Prenatal testing is a term that describes many tests that are done during pregnancy. The tests provide information about your health and the health of your developing baby. Prenatal testing includes blood and urine tests and ultrasounds. In some cases, more invasive procedures may be recommended. Invasive tests may include sampling placental tissue, drawing fluid from the amniotic sac, or drawing fetal blood from the umbilical cord.
Prenatal tests can be used to identify many different things, including:
- Treatable health problems in the mother that can affect the health of the fetus
- Characteristics of the fetus, including size, age, placement in the uterus, and sex
- Genetic, or chromosomal problems
In the mother, prenatal tests are used to identify things that could possibly affect the developing fetus, including:
- Antibodies that can cross the placenta and affect the health of the fetus
- Gestational diabetes
- Immunity to certain diseases (such as chickenpox and German measles)
- Iron-deficiency anemia
- Sexually transmitted diseases
Prenatal tests can screen for many different congenital defects in the fetus, including:
- Chromosomal disorders: such as Down syndrome (trisomy 21), trisomy 18, and trisomy 13. The risk of having of child with a chromosomal disorder increases with the age of the parents.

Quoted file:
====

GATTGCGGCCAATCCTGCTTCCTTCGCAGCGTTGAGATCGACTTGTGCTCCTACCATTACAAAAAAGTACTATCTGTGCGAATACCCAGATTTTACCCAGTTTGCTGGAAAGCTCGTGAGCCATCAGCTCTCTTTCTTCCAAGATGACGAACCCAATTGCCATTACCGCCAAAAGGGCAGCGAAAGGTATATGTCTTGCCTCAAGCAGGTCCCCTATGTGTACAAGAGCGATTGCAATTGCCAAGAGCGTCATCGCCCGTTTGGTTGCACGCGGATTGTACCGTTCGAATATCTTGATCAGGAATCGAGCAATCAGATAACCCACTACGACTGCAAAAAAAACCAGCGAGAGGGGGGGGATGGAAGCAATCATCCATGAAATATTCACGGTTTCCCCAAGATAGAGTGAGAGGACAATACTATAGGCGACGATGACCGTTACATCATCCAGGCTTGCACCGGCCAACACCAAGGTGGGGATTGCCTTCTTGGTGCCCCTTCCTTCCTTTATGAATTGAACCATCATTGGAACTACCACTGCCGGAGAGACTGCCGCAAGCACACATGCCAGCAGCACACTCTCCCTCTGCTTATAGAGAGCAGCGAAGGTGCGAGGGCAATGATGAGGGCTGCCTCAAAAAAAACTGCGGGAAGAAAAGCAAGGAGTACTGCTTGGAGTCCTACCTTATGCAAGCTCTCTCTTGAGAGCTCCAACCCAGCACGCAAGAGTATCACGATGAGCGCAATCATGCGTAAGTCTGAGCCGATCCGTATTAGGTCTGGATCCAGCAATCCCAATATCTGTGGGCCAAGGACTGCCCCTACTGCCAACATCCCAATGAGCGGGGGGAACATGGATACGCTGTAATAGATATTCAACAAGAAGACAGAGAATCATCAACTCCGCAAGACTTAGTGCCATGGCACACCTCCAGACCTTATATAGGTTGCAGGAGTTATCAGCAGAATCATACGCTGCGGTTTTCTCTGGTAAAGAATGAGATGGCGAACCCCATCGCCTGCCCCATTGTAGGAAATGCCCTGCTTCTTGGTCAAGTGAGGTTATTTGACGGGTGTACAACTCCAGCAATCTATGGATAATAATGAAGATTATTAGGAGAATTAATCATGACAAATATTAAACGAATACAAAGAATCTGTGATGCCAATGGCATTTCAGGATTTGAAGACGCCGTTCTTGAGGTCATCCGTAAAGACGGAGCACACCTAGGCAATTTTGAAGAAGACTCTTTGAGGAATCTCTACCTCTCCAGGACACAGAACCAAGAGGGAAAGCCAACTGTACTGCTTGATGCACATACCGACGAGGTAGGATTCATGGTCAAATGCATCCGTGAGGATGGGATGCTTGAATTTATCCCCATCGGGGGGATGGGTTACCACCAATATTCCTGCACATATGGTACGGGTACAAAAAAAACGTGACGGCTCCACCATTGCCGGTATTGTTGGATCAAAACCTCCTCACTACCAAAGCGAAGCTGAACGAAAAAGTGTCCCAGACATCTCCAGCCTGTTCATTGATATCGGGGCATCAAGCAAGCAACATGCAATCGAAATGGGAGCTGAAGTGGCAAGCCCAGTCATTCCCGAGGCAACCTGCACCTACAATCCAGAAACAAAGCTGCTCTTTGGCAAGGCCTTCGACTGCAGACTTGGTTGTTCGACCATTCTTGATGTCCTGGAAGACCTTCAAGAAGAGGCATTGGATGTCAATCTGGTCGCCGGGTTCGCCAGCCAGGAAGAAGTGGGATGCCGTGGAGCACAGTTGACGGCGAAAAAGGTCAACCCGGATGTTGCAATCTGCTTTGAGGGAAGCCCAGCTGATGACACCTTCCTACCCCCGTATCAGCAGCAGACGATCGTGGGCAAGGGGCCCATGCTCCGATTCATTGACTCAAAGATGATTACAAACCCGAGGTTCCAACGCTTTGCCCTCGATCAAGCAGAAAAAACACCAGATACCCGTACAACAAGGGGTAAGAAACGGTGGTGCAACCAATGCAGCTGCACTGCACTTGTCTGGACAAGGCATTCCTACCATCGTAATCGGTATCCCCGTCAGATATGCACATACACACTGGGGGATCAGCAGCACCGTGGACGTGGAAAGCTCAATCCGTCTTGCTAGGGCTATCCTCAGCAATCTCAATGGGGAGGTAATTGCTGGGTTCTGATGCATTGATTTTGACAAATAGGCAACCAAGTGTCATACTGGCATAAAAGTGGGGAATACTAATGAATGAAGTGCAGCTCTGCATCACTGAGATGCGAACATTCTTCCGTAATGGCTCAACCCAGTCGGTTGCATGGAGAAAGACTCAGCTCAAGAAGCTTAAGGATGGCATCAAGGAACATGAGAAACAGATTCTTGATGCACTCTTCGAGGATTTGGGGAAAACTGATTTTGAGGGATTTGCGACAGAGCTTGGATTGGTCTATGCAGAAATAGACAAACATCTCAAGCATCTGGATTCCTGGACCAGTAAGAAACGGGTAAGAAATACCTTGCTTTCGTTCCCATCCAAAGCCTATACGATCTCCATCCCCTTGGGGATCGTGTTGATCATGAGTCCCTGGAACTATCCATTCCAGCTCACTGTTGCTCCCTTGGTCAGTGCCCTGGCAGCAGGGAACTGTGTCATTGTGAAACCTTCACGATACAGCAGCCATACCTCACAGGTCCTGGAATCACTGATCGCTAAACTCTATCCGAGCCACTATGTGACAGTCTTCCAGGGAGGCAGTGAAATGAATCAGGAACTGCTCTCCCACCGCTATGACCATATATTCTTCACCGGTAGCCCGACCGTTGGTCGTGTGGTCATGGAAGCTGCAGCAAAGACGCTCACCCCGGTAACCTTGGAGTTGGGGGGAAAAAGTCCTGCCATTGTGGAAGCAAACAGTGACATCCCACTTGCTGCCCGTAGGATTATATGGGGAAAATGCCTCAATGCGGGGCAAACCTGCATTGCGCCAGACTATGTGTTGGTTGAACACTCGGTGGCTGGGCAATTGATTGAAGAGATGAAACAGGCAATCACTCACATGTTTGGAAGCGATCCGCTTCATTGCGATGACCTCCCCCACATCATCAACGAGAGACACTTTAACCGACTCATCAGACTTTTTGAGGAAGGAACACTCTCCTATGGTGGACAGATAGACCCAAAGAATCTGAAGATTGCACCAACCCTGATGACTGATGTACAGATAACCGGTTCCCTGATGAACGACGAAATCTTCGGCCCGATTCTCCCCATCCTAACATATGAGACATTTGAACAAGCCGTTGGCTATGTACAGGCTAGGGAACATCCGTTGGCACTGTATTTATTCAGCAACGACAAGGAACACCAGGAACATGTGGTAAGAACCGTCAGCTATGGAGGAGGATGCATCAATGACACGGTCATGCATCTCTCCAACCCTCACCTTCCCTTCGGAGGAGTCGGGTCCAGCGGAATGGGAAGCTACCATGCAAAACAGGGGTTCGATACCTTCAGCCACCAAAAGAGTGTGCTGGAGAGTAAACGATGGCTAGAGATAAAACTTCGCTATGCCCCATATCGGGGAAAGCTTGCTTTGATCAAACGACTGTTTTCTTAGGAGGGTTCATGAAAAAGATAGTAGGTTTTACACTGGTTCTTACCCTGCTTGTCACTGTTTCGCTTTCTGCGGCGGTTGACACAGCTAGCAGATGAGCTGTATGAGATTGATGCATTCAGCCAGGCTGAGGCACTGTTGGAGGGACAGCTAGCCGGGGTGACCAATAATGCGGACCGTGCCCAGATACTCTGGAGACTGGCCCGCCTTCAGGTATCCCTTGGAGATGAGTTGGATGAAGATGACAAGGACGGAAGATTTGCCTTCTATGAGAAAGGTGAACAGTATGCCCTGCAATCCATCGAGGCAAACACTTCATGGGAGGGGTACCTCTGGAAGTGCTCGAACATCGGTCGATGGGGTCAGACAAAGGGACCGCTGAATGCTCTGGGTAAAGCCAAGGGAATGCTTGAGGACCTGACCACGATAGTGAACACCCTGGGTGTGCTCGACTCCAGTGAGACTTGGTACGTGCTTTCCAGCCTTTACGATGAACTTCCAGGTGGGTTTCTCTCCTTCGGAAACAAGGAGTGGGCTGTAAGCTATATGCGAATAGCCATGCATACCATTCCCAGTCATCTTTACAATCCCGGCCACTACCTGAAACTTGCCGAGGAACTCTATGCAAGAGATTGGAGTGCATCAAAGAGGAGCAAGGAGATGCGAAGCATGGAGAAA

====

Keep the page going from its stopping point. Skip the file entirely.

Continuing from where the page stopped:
- Dominant gene disorders: such as Huntington disease and achondroplasia
- Recessive gene disorders: such as cystic fibrosis, sickle cell disease, Tay-Sachs disease, and beta thalassemia
- Neural tube defects: such as spina bifida and anencephaly
- Congenital heart defects
About 250 different birth defects can be diagnosed through prenatal testing. Some can be treated in utero (before birth) or immediately after birth, but the majority cannot. Prenatal testing can be quite complicated. However, prenatal tests do not test for everything, and no prenatal test guarantees the birth of a healthy baby.
Last reviewed March 2014 by Andrea Chisholm, MD
Please be aware that this information is provided to supplement the care provided by your physician. It is neither intended nor implied to be a substitute for professional medical advice. CALL YOUR HEALTHCARE PROVIDER IMMEDIATELY IF YOU THINK YOU MAY HAVE A MEDICAL EMERGENCY. Always seek the advice of your physician or other qualified health provider prior to starting any new treatment or with any questions you may have regarding a medical condition.